Mercedes AMG Petronas Formula One Team Chief Designer John Owen revealed that the team was ‘pretty confused’ by their ‘diva’ 2017 car at the start of the season, though admitted that the more research they did, the more they understood it.
Mercedes suffered a shock defeat at the first race of the 2017 season in Australia, having won the inaugural race for the previous three consecutive years. This set up a season-long battle between Mercedes and Scuderia Ferrari, as the two marques fought for supremacy.
Speaking about last year’s car, Owen said that the team weren’t sure what to do to make the car work.
“With this car, we didn’t understand it, and I think the term ‘diva’ came along because we seemed to do what looked like the right things and it didn’t respond the way we wanted it to,” said Owen to Motorsport.com.
“In those early races we were pretty confused, to be honest, and we really didn’t know what we should do.”
Mercedes struggled to find pace early in the season, losing two of the first three races and often seeing large gaps in the performance of their two cars. This then seemed exacerbated on slow or hot circuits, with drivers Lewis Hamilton and Valtteri Bottas losing out on the Hungaroring’s tight turns and Malaysia’s incredible temperature. Owens says that, to regain the upper hand, the team had to do ‘more [analysis] than any other year’.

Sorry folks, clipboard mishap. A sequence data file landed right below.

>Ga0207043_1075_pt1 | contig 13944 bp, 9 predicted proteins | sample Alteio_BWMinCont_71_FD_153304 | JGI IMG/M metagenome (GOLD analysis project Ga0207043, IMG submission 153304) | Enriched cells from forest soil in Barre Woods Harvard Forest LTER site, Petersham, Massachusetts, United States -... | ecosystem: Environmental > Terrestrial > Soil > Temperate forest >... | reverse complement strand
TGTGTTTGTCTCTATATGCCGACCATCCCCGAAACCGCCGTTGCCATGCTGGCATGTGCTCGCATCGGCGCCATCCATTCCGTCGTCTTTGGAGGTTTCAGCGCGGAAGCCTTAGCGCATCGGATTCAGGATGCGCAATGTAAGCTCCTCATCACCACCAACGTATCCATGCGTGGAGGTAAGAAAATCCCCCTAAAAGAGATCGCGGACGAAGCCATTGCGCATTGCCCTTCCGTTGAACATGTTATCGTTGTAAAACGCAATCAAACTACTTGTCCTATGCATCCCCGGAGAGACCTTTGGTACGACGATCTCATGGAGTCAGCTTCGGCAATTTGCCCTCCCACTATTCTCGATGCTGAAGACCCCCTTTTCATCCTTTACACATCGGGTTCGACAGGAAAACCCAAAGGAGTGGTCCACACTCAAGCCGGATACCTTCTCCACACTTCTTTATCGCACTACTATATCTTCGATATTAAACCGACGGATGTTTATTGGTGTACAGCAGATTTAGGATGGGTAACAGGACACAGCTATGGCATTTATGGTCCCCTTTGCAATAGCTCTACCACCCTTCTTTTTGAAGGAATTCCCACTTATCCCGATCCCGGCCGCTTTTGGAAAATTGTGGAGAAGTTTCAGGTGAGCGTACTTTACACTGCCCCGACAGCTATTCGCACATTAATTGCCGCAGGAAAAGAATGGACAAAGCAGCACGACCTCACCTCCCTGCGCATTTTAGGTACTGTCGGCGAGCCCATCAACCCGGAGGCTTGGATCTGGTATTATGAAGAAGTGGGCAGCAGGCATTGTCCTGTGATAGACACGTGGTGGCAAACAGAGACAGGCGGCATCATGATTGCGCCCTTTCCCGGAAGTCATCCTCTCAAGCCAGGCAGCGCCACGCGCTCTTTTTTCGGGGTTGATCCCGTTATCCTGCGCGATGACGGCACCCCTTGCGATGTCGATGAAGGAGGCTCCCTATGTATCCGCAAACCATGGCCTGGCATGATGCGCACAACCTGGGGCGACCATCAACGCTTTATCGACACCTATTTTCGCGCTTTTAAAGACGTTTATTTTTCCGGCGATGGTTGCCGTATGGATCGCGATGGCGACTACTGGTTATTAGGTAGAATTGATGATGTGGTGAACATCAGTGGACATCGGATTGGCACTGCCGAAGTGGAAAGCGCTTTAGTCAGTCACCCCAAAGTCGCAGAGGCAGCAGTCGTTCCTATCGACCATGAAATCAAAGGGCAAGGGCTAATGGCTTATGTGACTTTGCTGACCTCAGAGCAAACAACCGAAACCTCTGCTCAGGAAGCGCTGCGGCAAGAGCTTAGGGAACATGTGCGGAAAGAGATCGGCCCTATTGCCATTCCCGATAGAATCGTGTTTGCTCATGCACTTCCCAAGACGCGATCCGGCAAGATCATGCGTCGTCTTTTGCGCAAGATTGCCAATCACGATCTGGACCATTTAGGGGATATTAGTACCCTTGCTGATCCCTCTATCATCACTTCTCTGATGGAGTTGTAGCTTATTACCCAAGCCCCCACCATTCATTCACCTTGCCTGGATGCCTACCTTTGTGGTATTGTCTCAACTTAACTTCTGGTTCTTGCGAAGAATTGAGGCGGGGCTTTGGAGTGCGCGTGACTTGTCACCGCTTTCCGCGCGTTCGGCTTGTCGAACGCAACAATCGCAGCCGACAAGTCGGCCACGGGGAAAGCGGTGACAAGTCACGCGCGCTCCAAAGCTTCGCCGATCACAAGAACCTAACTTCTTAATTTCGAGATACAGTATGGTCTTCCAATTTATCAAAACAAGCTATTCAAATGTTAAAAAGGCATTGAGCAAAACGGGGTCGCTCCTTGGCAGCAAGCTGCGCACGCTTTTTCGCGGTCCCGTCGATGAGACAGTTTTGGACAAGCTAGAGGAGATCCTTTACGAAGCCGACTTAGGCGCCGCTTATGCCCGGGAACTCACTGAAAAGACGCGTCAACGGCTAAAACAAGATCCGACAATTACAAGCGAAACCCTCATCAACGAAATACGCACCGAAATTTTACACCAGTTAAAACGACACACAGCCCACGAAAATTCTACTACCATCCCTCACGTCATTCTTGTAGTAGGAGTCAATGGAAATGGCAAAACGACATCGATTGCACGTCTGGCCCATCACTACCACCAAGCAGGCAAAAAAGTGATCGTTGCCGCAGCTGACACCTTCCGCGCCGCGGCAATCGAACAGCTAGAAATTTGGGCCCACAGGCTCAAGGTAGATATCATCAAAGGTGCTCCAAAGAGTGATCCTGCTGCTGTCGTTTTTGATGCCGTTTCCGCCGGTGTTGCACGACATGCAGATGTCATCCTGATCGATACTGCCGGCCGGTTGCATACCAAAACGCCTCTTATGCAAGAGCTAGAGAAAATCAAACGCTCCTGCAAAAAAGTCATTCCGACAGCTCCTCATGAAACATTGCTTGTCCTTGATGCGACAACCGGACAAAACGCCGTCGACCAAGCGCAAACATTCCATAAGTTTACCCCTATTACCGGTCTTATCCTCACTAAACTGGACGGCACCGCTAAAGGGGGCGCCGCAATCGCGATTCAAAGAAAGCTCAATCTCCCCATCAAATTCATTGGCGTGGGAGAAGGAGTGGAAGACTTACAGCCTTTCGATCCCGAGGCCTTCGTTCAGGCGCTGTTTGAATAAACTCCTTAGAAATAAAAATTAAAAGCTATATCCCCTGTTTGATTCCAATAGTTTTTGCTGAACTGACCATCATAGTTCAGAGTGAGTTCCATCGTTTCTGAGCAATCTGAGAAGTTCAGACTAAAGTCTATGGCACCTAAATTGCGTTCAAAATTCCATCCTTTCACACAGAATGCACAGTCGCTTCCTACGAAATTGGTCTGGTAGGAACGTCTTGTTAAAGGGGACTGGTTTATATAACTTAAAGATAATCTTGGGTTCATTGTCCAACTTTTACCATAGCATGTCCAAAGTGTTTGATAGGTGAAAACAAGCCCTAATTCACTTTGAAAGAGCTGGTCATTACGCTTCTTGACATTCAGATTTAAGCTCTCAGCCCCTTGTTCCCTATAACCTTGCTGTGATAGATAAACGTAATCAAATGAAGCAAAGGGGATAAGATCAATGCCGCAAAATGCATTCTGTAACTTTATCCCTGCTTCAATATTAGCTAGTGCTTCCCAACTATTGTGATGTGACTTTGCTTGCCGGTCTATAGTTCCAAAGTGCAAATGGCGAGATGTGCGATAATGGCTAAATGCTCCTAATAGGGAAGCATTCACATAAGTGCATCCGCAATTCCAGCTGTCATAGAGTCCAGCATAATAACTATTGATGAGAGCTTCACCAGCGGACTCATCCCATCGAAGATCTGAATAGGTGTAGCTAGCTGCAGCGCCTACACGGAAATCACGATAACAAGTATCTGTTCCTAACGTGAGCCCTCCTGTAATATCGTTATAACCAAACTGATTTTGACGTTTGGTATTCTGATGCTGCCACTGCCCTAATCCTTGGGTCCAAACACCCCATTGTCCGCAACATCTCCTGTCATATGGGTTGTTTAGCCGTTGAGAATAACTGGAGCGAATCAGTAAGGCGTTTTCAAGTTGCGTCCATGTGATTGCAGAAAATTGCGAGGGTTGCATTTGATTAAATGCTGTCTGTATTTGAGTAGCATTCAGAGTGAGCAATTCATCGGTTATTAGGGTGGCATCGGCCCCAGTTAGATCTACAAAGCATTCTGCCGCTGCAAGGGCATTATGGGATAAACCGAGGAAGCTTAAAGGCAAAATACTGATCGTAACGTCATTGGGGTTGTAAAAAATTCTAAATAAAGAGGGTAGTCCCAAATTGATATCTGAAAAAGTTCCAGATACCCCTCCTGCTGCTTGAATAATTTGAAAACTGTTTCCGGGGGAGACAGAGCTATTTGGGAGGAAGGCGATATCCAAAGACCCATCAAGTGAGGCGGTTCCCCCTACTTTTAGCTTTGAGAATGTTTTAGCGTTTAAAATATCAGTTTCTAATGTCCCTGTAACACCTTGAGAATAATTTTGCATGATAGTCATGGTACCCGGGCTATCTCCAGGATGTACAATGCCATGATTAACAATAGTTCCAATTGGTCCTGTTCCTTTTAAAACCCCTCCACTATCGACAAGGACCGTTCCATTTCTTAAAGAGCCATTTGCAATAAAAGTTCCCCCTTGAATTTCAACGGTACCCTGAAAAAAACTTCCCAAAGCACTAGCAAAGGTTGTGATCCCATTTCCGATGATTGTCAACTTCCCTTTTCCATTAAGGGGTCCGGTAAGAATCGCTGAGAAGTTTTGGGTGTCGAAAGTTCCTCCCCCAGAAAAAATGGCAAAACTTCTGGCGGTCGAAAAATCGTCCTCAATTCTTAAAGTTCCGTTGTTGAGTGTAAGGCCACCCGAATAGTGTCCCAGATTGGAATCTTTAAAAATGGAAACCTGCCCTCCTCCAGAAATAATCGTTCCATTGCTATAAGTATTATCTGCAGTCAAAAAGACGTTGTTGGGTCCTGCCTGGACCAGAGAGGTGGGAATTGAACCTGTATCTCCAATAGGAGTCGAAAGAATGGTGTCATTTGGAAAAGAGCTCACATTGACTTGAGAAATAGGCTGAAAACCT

“Throughout the year our car was probably heavier on its rear tyres; some were heavier on their front tyres,” said Owen. “It’s trying to work out the best way to run your car to balance the wear both ends.
“We found tracks like Silverstone, Montreal, or Monza, Austin, Suzuka – these are really good tracks for us, but the slower tracks, the hotter circuits, we struggled more.
“We tried a lot of things and gradually, as the races went by, the more we thought about it, the more analysis we did – and I’d say we did more than any other year in digging into and understanding – we started to get on top of those issues.
“That’s been great, and I think at the end of the season we probably wouldn’t call our car a diva anymore. Certainly, we intend to knock out as many of those awkward characteristics as we can for next year, and hopefully not introduce any new ones.“